The wise men had the second dream that is almost hidden in the Christmas story. These men were obviously important and had political clout. They showed up in a new country and went straight to its ruler to get directions. Not many people can do that. The wise men must have had some level of reputation or authority that gave them access to politicians.
Politicians are a funny bunch, especially when they are kings. They expect things to be done their way, and they expect (and deserve) the respect that comes with their position. But Herod was no average politician; he had his own reputation. He would kill people who stood in his way, who didn't agree with him or whom he felt were a threat. He had a pretty big ego, as evidenced by the building projects he took on—many to further his own reputation.
Herod gave the wise men the directions they sought, but he asked for something in return. Matthew 2:7-8 says, "Then Herod, when he had privately called the wise men, carefully inquired of them what time the star appeared. And he sent them to Bethlehem and said, 'Go and search diligently for the young Child, and when you have found Him, bring me word again, so that I may come and worship Him also.'"
However, the wise men decided to ignore Herod's request to come back and tell him where the child was. This could not have been an easy decision, and it would have international repercussions. It could affect trade between their countries. The wise men certainly would not be welcomed back in the region. And their decision could even affect the wise men's relationship and reputation with the leaders of their own land.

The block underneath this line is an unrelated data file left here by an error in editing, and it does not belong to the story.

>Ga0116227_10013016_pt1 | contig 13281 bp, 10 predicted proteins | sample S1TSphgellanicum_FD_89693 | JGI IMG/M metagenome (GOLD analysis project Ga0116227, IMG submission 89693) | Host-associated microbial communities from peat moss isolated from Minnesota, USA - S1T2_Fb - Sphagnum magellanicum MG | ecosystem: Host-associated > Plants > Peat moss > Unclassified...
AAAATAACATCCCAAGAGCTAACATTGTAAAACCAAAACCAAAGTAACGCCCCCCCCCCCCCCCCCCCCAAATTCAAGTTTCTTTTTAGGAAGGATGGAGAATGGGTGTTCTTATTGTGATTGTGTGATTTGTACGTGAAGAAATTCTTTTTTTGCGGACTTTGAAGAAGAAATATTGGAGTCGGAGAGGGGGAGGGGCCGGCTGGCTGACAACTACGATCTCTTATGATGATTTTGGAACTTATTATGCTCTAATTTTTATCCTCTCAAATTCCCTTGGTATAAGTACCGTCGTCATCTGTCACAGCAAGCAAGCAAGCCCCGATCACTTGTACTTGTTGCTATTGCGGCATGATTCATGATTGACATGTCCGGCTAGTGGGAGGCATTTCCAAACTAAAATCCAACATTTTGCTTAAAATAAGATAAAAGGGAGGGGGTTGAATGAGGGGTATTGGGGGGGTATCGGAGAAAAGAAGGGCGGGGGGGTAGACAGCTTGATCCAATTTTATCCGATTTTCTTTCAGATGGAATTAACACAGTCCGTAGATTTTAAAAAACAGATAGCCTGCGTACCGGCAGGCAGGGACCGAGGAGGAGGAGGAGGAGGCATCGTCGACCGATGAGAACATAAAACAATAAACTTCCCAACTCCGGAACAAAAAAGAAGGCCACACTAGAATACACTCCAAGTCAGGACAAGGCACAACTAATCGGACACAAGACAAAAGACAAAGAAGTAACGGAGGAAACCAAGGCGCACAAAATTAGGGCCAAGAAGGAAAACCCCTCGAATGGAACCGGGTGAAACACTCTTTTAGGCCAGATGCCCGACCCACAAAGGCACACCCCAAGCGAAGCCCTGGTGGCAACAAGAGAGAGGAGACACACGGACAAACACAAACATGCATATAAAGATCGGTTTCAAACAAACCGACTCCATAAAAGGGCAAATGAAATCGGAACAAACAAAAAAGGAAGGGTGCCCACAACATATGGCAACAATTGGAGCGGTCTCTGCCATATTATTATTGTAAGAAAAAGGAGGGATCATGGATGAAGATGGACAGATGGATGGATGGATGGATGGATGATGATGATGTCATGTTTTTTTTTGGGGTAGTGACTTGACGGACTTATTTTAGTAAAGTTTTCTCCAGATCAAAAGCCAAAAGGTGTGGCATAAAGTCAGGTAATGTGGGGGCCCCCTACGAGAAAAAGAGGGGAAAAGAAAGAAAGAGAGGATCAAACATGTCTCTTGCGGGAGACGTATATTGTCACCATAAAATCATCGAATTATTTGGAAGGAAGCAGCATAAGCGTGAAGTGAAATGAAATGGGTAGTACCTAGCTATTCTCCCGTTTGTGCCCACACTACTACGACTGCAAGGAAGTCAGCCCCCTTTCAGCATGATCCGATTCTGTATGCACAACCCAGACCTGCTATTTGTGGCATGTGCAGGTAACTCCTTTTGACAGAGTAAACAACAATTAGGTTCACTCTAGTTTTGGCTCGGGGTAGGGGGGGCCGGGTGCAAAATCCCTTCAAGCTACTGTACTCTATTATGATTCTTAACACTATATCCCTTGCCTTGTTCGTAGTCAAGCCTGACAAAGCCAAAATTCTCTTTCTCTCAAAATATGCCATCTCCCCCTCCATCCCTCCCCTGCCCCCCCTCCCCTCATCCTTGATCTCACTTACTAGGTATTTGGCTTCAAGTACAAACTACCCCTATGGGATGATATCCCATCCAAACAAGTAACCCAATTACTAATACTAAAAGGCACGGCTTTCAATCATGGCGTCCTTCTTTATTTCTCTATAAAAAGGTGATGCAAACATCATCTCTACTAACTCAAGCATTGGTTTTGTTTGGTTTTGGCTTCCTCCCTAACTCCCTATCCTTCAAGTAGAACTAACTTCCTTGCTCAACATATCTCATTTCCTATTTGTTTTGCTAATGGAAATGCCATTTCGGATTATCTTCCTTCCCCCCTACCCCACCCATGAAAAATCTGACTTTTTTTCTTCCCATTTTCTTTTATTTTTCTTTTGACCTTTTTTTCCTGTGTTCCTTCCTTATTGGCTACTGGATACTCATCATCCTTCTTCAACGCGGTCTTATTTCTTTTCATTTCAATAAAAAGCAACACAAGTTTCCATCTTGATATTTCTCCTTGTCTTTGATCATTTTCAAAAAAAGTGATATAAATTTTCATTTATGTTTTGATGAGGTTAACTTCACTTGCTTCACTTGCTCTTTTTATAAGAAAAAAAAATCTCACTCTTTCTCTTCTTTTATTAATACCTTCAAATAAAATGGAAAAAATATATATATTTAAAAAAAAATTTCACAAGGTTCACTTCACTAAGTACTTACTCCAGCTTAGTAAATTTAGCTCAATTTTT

This was a big deal, but the Bible mentions it almost offhandedly: "But being warned in a dream that they should not return to Herod, they returned to their own country by another route" (Matt. 2:12).
How much importance must you place on dreams to base pivotal decisions on them? Some may simply respond, "They were wise men who went to another country because they saw a star rise in the sky; they were weird like that." Perhaps, but the wise men were not the only ones led by dreams. Joseph and Mary received one more crucial prophetic dream.
Matthew 2:13-15a narrates the Christmas story's final prophetic dream: "Now when they departed, the angel of the Lord appeared to Joseph in a dream, saying, 'Arise, take the young Child and His mother, and escape to Egypt, and stay there until I bring you word. For Herod will seek the young Child to kill Him.' When he rose, he took the young Child and His mother by night, and departed into Egypt, and remained there until the death of Herod."
This story is so familiar readers often don't realize what it meant to the people in the narrative, so let's put these events in a modern-day setting. Imagine you live in the Midwest region of the United States. You are young, have only been married 12 to 18 months and have just settled in a new town. Your husband has just started a new business, your home is comfortable, and you are starting to develop a nice support system with your new friends and neighbors. Your toddler has just started walking, and you can finally get a full night's sleep—most of the time.
At 3 a.m., your husband shakes you awake: "Honey, get up! We need to move. Can you go get the baby and grab what you need? I'll pack a few bags—whatever we can fit in the car. We have to move to Mexico."
"Mexico, what?" you say, still groggy. "Can't we talk about this in the morning? We're not going to move."
"Yes, Mexico!" he replies. "And we can't talk about it in the morning; we need to leave right now! Go grab the baby and meet me in the car!"